Figure 2

Message sequence charts in VANETs.

3 Secure throughput in VANETs with cooperative communications

As we mentioned in Section 1, security always comes with a price in terms of QoS performance degradation. Throughput is one of the main QoS measures in VANETs. In this section, we derive the effective secure throughput in VANETs with cooperative communications, which will be used as the objective function in our optimization formulation in Section 4. We first derive the outage capacity. Then, bit error rate is derived. Finally, we obtain effective secure throughput considering both the authentication protocol and cooperative communications.

3.1 Outage capacity

The mutual information equations for non-cooperative and cooperative diversity schemes can be described as follows. In the non-cooperative mode, the source node transmits the signal directly to the destination node. The mutual information between the source and the destination in the non-cooperative mode is simply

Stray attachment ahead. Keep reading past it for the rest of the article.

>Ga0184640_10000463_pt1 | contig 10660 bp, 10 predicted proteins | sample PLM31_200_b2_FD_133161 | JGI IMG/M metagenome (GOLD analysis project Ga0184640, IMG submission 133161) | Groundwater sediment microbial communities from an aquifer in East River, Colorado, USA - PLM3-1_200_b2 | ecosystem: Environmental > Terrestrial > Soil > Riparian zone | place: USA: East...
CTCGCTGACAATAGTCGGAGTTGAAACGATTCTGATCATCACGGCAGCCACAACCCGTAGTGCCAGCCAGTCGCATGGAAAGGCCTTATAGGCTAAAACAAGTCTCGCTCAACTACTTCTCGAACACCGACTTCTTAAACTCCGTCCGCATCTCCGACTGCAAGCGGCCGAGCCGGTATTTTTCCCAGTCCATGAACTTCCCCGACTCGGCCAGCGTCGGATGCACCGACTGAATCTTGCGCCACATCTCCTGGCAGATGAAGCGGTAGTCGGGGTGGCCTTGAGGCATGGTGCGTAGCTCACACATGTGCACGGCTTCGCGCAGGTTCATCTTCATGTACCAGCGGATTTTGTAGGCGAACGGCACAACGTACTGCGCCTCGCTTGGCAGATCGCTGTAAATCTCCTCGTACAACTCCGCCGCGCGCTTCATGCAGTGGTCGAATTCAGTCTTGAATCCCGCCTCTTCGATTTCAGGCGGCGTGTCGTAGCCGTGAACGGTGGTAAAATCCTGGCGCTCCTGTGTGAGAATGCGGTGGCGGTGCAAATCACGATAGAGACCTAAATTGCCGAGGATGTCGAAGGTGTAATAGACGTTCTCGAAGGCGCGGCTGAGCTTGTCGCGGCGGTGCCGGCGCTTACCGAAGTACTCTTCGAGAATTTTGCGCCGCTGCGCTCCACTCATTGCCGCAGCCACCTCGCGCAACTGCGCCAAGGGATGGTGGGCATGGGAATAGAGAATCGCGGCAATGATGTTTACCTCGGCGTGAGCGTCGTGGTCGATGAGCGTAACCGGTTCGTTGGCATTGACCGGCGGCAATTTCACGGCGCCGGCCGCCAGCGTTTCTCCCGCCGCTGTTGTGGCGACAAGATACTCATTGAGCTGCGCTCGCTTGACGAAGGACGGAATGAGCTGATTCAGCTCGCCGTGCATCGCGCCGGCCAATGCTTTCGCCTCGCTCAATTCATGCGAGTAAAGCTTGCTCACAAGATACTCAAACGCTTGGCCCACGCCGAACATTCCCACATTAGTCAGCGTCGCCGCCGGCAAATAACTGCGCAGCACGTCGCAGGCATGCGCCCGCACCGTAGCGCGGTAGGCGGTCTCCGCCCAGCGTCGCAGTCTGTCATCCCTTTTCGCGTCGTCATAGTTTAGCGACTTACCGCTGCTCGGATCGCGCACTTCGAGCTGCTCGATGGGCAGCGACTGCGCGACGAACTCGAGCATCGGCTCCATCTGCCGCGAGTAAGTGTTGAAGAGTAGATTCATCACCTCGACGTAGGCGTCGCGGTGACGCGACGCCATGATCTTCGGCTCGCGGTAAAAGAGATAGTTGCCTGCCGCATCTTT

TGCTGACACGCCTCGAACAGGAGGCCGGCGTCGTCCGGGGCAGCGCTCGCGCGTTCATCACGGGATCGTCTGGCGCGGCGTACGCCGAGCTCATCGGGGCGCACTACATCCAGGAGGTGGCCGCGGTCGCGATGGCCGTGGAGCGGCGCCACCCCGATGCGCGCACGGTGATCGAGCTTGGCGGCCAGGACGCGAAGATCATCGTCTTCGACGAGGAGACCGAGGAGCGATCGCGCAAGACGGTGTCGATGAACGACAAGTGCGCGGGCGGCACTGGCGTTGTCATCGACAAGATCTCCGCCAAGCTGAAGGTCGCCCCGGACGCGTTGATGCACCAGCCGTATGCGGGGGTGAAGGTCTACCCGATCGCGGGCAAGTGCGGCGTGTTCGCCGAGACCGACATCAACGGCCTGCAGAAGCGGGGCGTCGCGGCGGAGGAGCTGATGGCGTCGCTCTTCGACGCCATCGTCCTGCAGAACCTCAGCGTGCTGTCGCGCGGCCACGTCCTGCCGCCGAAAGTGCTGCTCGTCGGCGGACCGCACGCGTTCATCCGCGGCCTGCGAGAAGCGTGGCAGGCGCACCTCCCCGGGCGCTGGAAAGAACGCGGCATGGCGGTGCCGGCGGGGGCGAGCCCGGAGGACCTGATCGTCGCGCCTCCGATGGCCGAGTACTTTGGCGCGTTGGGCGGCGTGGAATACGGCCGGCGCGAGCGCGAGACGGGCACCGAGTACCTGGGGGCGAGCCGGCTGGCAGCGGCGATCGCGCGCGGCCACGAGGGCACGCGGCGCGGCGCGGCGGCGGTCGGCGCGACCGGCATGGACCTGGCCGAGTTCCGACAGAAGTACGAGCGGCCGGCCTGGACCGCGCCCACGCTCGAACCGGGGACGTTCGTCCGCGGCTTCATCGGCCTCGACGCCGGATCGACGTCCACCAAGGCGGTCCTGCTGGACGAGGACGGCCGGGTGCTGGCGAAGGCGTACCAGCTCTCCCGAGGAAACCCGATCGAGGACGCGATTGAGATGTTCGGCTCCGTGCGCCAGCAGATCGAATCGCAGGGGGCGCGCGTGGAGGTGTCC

I non-coop = log 2 1 + h SD 2 γ , https://static-content.springer.com/image/art%3A10.1186%2F1687-1499-2013-88/MediaObjects/13638_2012_Article_654_Equ4_HTML.gif

where ∣hSD∣ is the channel between the source and the destination. To be sustainable, the data rate over this channel r should be less than the mutual information Inon-coop.

In the cooperative decode-and-forward (DF) relaying mode, the transmission between the source and the destination makes use of the intermediate relay node. As stated, the relays operate in half duplex and cannot receive and transmit simultaneously. The relay that maximizes the mutual information between the source and destination is selected as the best relay. As indicated earlier, the transmission is divided into two time slots. In the first time slot, the source transmits the signal to both the selected relay and the destination. In the second time slot, the selected relay decodes the received signal, re-encodes it, and forwards it to the destination node. The destination combines the received signal from the relay and source nodes using maximal ratio combining (MRC).

The mutual information between the source and each of the k th relay nodes is given by